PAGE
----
E kui mā, e koro mā, e huihui nei, tēnei aku mihi māhana ki a koutou.
Kia ora tātou katoa.
Distinguished guests, ladies and gentlemen, warm greetings to you all.
It is a great pleasure for David and me to welcome you all to Government House today. The Opening Ceremony of the World Masters Games 2017 is only hours away and the excitement is building. I would especially like to welcome the representatives of the International Masters Games Association. Haere mai – welcome to New Zealand.
This is the first time New Zealand has hosted the games. What better place to welcome athletes and supporters from around than world than our largest, most diverse city. I’m sure Auckland will be an admirable host city, giving our visitors wonderful memories to take away with them.
We New Zealanders consider ourselves a sports loving nation. If we’re not playing sport, we’re actively following the players and teams we have an emotional connection with. Over the next 10 days, our attention will focus on the action from the World Masters Games – the highs, the lows, the famous names and the not-so-famous names who will join together to demonstrate that age is meaningless - it’s what you do that matters. A case in point would be the Games’ oldest athlete 101-year-old Man Kaur, who only took up athletics at the age of 93.
The figures speak for themselves – close to 25,000 athletes from over 100 countries have chosen to participate in these games. Each of them will have their own story to tell of their journey to the World Masters Games – the discipline and commitment required for training, the financial outlay necessary to get to Auckland and the aims and goals they have set for themselves.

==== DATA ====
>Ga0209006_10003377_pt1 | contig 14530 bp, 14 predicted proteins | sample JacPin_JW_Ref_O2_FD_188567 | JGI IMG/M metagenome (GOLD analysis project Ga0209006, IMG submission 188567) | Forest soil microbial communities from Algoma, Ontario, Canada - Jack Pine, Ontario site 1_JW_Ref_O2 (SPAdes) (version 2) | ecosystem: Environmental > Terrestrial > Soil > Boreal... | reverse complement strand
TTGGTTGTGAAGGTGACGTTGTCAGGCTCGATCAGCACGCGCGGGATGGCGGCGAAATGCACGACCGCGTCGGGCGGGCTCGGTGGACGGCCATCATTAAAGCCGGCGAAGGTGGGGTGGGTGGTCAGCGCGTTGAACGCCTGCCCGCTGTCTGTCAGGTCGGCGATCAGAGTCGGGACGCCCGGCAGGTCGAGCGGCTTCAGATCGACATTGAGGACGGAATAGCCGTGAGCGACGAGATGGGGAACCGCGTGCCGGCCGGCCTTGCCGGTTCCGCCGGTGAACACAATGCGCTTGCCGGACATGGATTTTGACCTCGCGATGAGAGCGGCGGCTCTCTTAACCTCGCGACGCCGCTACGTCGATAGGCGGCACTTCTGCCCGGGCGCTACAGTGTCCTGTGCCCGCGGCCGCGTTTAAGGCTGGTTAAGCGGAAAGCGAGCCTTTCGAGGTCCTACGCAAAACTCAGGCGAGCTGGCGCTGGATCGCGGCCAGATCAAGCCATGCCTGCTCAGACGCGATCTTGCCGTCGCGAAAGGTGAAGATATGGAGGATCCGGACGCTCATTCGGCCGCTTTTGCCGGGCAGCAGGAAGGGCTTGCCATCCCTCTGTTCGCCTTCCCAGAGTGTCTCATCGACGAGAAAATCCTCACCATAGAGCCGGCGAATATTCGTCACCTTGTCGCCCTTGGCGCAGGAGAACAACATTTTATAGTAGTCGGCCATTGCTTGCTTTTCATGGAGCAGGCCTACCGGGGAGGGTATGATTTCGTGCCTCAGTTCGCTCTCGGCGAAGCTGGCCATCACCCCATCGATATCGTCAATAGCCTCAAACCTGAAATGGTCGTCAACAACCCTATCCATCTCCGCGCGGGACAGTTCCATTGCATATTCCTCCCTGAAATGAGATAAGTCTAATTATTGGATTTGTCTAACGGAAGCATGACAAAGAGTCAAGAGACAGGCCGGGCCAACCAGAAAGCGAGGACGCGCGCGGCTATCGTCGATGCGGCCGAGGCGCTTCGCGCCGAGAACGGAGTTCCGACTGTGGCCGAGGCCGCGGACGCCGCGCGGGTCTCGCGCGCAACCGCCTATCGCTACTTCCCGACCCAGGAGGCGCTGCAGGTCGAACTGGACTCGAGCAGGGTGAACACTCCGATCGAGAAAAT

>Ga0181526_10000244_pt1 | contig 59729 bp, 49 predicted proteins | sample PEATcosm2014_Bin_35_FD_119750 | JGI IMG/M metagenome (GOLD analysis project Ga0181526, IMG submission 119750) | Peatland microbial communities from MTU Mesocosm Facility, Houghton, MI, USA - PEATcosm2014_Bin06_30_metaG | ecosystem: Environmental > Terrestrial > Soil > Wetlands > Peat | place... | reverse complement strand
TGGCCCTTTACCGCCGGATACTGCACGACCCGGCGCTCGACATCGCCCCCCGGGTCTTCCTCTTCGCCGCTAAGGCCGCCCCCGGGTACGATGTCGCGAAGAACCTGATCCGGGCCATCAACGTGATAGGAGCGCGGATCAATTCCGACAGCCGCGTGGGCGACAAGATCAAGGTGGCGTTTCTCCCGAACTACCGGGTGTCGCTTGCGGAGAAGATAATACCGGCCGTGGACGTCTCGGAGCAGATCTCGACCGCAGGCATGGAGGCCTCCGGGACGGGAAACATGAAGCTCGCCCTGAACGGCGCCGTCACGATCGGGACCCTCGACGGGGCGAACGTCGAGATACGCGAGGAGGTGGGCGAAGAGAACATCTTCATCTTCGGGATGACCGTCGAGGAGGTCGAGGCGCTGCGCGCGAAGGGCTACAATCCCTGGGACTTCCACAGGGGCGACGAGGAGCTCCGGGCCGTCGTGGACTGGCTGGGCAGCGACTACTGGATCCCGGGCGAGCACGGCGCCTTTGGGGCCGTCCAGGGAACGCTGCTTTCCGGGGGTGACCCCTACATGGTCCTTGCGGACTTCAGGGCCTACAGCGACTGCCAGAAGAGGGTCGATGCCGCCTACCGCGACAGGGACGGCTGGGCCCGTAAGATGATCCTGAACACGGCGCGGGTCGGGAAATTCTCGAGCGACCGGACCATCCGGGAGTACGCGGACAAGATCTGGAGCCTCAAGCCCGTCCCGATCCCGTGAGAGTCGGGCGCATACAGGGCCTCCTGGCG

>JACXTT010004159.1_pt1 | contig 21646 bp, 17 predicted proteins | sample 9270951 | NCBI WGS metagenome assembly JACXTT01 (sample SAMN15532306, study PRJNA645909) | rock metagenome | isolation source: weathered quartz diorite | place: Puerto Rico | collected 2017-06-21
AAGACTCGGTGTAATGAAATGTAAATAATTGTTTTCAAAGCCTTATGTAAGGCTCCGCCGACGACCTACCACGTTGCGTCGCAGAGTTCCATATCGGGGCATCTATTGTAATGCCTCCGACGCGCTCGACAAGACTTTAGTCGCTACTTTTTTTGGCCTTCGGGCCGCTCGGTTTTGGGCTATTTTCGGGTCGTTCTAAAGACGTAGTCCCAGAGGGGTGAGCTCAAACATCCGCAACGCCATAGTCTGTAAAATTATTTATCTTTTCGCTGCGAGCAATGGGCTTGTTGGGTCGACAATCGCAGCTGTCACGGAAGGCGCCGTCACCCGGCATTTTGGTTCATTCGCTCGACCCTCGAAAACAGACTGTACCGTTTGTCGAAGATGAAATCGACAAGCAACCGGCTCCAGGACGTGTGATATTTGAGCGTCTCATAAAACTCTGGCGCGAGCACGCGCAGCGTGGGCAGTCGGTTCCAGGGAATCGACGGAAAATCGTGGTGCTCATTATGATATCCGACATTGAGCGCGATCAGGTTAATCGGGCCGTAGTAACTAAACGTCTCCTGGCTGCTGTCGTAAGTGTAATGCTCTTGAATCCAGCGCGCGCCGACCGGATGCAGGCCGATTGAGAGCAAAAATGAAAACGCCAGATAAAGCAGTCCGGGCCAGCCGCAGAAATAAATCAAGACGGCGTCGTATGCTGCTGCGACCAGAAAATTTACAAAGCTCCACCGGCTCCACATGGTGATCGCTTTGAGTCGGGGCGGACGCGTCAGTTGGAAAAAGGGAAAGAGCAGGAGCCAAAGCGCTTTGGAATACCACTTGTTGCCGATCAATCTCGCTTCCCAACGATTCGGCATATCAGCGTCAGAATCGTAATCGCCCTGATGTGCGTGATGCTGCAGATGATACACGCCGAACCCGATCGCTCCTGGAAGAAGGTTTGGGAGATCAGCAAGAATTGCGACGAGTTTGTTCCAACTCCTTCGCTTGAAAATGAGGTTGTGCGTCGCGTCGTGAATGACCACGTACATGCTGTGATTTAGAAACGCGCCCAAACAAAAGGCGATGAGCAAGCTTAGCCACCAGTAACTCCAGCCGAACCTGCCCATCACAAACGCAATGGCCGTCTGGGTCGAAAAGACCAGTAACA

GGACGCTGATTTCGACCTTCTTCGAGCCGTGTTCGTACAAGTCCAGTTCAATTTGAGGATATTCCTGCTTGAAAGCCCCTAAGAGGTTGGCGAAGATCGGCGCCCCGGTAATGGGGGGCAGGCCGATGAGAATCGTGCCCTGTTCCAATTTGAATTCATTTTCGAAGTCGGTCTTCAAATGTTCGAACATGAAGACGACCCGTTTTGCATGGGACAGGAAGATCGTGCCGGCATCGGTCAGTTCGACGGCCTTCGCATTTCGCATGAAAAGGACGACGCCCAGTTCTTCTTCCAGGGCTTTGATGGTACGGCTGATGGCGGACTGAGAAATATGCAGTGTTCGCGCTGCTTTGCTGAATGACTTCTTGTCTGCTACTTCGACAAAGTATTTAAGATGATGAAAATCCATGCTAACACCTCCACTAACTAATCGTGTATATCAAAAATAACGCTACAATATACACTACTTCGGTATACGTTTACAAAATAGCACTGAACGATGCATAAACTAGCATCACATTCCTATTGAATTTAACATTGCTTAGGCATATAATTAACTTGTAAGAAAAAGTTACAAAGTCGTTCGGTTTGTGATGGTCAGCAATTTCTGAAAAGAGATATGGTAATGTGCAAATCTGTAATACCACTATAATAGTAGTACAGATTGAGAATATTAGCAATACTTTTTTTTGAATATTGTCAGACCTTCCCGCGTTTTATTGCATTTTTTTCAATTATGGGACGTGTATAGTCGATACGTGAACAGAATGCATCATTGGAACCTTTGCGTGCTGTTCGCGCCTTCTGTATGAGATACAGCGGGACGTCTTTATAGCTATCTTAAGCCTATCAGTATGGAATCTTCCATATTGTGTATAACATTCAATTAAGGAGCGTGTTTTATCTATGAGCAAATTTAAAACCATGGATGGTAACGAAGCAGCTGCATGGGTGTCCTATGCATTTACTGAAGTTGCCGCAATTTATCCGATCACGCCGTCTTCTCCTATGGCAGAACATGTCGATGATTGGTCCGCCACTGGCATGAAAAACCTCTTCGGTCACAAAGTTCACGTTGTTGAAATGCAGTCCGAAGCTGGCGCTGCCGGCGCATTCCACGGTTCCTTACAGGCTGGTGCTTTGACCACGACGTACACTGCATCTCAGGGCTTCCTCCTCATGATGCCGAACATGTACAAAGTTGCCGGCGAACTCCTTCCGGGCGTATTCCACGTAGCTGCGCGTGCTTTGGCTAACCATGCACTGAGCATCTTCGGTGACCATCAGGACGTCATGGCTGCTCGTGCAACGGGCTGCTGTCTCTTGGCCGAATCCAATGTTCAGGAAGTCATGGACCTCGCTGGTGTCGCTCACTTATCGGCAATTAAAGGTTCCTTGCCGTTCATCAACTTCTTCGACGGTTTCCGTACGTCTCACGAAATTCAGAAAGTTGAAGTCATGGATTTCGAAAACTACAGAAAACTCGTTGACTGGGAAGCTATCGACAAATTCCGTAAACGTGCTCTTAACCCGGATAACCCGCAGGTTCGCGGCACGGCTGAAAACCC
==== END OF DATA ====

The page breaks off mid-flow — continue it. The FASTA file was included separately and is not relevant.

We should acknowledge that alongside the serious sporting endeavour, there’s also very enjoyable social side to the World Masters Games. Not everyone wants a podium finish and for some it’s the participation that’s paramount.
Former Australian Olympic kayaker and Masters Games participant Lynda Lehmann summed that ethos up nicely when she said “If you have a good team, a good spirit and a good attitude, and have a good go, that’s good enough.”
That’s one of the great things about the World Masters Games. Elite athletes and weekend warriors compete alongside each other, not for national pride, not for financial gain but for the sheer love of sport and joy of taking part. That’s truly something worth recognising.
Tonight’s Opening Ceremony will be a moment of celebration for the athletes and supporters and also for the people responsible for getting the event off the ground. The long period spent planning, co-ordinating, creating, communicating and developing will finally result in a tangible offering – a world-class event staged over 10 days and utilising 48 competition venues.
I acknowledge the incredible amount of work required to bring an event like this to fruition. Congratulations to the Local Organising Committee, the Board of Directors and the Executive team. I know not all the people involved can be here today – the organising is still underway after all – but your efforts will result in something special and memorable for participants and spectators alike and give New Zealanders something to be proud of.
I’d also like to acknowledge the role played by the World Masters Games Ambassadors. I see quite a few of you here today – indeed the view from here is a bit like a Who’s Who of New Zealand sport. Thank you for your support for this event and for being great role models. I wish those of you who are competing all the best for your events. I hope the competition is fair, enjoyable and memorable.
Good luck to everyone involved in the World Masters Games 2017. I wish you every success and look forward to following the Games progress over the next 10 days.
Kia ora huihui tātou katoa.